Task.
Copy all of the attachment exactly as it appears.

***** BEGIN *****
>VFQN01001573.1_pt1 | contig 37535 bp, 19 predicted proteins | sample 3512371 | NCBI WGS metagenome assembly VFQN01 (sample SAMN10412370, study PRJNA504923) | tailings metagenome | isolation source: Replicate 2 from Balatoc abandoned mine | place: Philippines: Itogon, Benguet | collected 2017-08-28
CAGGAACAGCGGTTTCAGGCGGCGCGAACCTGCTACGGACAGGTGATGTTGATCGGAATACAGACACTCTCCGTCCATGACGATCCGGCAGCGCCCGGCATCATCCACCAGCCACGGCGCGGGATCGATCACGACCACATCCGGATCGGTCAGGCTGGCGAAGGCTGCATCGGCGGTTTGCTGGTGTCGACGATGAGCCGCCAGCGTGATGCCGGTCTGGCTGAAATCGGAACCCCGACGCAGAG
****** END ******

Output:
>VFQN01001573.1_pt1 | contig 37535 bp, 19 predicted proteins | sample 3512371 | NCBI WGS metagenome assembly VFQN01 (sample SAMN10412370, study PRJNA504923) | tailings metagenome | isolation source: Replicate 2 from Balatoc abandoned mine | place: Philippines: Itogon, Benguet | collected 2017-08-28
CAGGAACAGCGGTTTCAGGCGGCGCGAACCTGCTACGGACAGGTGATGTTGATCGGAATACAGACACTCTCCGTCCATGACGATCCGGCAGCGCCCGGCATCATCCACCAGCCACGGCGCGGGATCGATCACGACCACATCCGGATCGGTCAGGCTGGCGAAGGCTGCATCGGCGGTTTGCTGGTGTCGACGATGAGCCGCCAGCGTGATGCCGGTCTGGCTGAAATCGGAACCCCGACGCAGAG